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Monday, 30 June 2014

Anyone for Croquettes?

The Australian Women’s Weekly Cookery Book, Prize recipes from our £2,000 Cookery Contest, 1948

Meat Croquettes with Pineapple Slices    
Four slices pineapple; 2 cups cooked cold veal; 1 tblsp dripping or margarine; 2 tblsp flour; ½ cup milk; 1 dstsp chopped parsley; nutmeg; lemon rind; salt & cayenne; flour, egg & breadcrumbs for coating
Mince veal. Make a thick white sauce from the fat, flour, and milk, and allow to cool a little. Add meat and flavours. Mix well and turn on to a plate to cool. Divide mixture evenly into portions, taking 1 tblsp at a time, and shape into croquettes. Prepare 1 tblsp flour, ½ tsp salt, and a shake of pepper on a piece of kitchen paper. Mix egg with a little milk on a soup plate. Have 2 cups dried breadcrumbs on a plate. First cover all croquettes with the seasoned flour. Then brush them with the egg mixture. Remove, drain, and roll in breadcrumbs. Shake off loose crumbs. Wet fry in deep fat till golden brown. Drain.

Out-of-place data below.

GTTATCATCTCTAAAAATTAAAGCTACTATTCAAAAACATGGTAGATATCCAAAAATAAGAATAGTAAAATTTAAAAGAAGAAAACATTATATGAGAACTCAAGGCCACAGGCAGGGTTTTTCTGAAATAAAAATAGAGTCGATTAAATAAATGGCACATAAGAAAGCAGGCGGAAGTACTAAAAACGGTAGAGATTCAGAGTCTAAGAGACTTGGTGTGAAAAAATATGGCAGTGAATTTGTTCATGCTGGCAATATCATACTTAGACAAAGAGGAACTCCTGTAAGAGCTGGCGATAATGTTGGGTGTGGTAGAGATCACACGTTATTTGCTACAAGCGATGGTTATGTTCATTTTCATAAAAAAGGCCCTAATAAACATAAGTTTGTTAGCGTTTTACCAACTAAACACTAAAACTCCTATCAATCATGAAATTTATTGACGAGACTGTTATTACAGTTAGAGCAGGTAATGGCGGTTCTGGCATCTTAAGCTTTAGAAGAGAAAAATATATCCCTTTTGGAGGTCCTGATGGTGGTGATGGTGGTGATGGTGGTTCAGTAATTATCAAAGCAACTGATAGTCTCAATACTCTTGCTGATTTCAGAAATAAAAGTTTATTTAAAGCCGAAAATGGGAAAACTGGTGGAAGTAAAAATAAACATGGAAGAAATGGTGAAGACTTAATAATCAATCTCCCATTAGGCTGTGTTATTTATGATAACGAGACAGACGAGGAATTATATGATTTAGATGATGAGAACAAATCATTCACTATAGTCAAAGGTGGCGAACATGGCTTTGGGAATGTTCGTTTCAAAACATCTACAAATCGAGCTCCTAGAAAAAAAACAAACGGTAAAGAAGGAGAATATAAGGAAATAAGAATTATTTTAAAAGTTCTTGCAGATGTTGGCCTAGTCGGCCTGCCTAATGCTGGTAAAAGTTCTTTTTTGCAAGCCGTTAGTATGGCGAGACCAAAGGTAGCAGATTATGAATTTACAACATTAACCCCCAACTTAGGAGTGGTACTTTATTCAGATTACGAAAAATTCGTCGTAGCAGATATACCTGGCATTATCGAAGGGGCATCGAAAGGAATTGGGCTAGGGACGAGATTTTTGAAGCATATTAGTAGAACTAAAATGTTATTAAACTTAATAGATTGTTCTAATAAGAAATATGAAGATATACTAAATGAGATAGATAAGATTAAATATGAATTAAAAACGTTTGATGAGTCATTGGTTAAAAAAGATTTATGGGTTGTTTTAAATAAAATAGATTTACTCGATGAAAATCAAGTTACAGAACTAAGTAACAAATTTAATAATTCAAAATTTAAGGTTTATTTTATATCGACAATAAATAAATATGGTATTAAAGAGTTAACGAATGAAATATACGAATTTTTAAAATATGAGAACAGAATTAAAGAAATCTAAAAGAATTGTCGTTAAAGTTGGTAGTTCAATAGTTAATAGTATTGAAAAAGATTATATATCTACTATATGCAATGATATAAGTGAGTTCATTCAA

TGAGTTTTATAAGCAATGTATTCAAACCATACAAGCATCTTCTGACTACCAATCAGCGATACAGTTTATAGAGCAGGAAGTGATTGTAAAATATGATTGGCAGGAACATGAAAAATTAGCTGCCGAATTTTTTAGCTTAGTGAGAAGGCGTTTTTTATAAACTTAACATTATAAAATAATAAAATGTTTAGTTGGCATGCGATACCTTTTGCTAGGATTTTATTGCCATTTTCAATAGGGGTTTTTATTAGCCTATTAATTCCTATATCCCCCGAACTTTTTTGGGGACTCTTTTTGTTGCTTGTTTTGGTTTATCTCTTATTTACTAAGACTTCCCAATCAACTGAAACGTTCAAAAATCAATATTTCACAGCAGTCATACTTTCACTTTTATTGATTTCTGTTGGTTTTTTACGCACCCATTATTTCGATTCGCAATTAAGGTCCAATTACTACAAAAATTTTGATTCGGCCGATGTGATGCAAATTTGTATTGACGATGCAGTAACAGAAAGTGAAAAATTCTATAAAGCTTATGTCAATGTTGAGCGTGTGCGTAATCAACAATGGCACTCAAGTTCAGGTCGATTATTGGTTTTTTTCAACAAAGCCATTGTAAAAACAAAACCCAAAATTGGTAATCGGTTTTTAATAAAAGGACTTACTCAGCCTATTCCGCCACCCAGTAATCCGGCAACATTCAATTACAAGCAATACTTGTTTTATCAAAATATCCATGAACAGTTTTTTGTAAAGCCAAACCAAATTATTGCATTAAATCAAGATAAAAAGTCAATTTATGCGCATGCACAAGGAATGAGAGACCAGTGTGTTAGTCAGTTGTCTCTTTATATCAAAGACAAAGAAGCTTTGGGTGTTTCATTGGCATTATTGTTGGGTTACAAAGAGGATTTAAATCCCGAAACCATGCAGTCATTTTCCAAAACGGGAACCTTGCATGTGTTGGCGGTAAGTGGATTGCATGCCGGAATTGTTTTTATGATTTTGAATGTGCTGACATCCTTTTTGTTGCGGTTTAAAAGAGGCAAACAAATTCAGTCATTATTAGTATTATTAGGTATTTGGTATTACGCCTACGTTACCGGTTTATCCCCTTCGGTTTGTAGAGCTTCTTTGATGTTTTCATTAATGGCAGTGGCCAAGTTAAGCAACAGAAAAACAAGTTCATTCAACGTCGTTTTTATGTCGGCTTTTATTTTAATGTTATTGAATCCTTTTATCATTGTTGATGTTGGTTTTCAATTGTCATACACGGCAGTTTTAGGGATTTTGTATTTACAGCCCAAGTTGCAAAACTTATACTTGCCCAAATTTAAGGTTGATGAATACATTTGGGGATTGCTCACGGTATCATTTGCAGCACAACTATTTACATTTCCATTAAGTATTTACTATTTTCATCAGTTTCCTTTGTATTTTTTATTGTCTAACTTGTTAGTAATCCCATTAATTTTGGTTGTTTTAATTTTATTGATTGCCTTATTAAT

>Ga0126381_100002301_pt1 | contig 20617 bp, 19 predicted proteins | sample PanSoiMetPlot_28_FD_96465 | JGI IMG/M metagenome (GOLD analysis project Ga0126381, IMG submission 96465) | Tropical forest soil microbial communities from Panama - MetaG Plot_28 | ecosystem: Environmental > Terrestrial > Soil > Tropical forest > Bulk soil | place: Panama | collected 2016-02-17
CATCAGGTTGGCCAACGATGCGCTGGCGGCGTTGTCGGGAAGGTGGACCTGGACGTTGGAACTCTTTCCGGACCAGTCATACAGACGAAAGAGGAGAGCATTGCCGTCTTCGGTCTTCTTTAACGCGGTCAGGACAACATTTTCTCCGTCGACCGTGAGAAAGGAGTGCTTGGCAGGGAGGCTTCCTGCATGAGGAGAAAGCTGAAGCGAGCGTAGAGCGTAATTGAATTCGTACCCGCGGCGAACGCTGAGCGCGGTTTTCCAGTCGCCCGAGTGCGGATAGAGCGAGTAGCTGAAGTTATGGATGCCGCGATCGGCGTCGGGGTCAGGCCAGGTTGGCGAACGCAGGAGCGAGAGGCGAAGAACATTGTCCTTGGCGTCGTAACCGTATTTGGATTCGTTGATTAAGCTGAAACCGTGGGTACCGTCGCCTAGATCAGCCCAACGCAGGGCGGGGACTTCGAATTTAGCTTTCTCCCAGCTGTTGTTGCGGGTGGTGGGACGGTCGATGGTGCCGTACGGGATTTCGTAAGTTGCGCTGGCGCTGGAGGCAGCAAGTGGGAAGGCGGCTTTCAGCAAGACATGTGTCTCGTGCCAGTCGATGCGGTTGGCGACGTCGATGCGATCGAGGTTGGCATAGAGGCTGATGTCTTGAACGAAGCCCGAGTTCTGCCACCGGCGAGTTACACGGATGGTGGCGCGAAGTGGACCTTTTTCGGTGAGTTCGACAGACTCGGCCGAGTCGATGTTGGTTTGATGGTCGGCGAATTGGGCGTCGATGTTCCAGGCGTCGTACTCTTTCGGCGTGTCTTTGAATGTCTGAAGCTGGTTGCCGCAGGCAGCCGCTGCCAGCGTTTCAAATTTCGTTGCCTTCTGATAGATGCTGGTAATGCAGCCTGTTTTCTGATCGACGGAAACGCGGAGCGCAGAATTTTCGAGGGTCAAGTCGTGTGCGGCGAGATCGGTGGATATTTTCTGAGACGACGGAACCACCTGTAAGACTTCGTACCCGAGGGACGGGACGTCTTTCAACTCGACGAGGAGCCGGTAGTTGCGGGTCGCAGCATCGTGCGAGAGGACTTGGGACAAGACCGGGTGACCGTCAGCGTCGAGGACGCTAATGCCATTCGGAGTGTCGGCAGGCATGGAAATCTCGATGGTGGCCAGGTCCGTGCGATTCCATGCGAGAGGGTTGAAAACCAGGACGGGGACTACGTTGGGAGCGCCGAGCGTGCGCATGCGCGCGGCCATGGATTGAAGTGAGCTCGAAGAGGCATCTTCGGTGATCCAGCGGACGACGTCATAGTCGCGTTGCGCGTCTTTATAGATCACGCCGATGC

Drain away all fat except 2 tablespoons. Dip pineapple in seasoned flour and fry quickly on both sides for a few minutes until golden brown, turning once.

If you Google "Anyone for croquet?" you'll learn just how many croquet clubs there are in the world! I still don't know who originally termed this phrase but I did read some amusing anecdotes about the game:

"Croquet came first at the Paris Olympics of 1900, and was the first Olympic event that women could enter. All the medals were won by France which is not surprising, as the only non-French competitor was a Belgian that failed to complete the first round."


“Lewis Carroll featured a nonsense version of the game in the popular children's novel Alice's Adventures in Wonderland: a hedgehog was used as the ball, a flamingo the mallet, and playing cards as the hoops.” No mention of pineapples!
This one’s my favourite “H. G. Wells wrote The Croquet Player, which uses croquet as a metaphor for the way in which people confront the very problem of their own existence.”    http://en.m.wikipedia.org/wiki/Croquet
Of course none of this has anything to do with croquettes! Anne.

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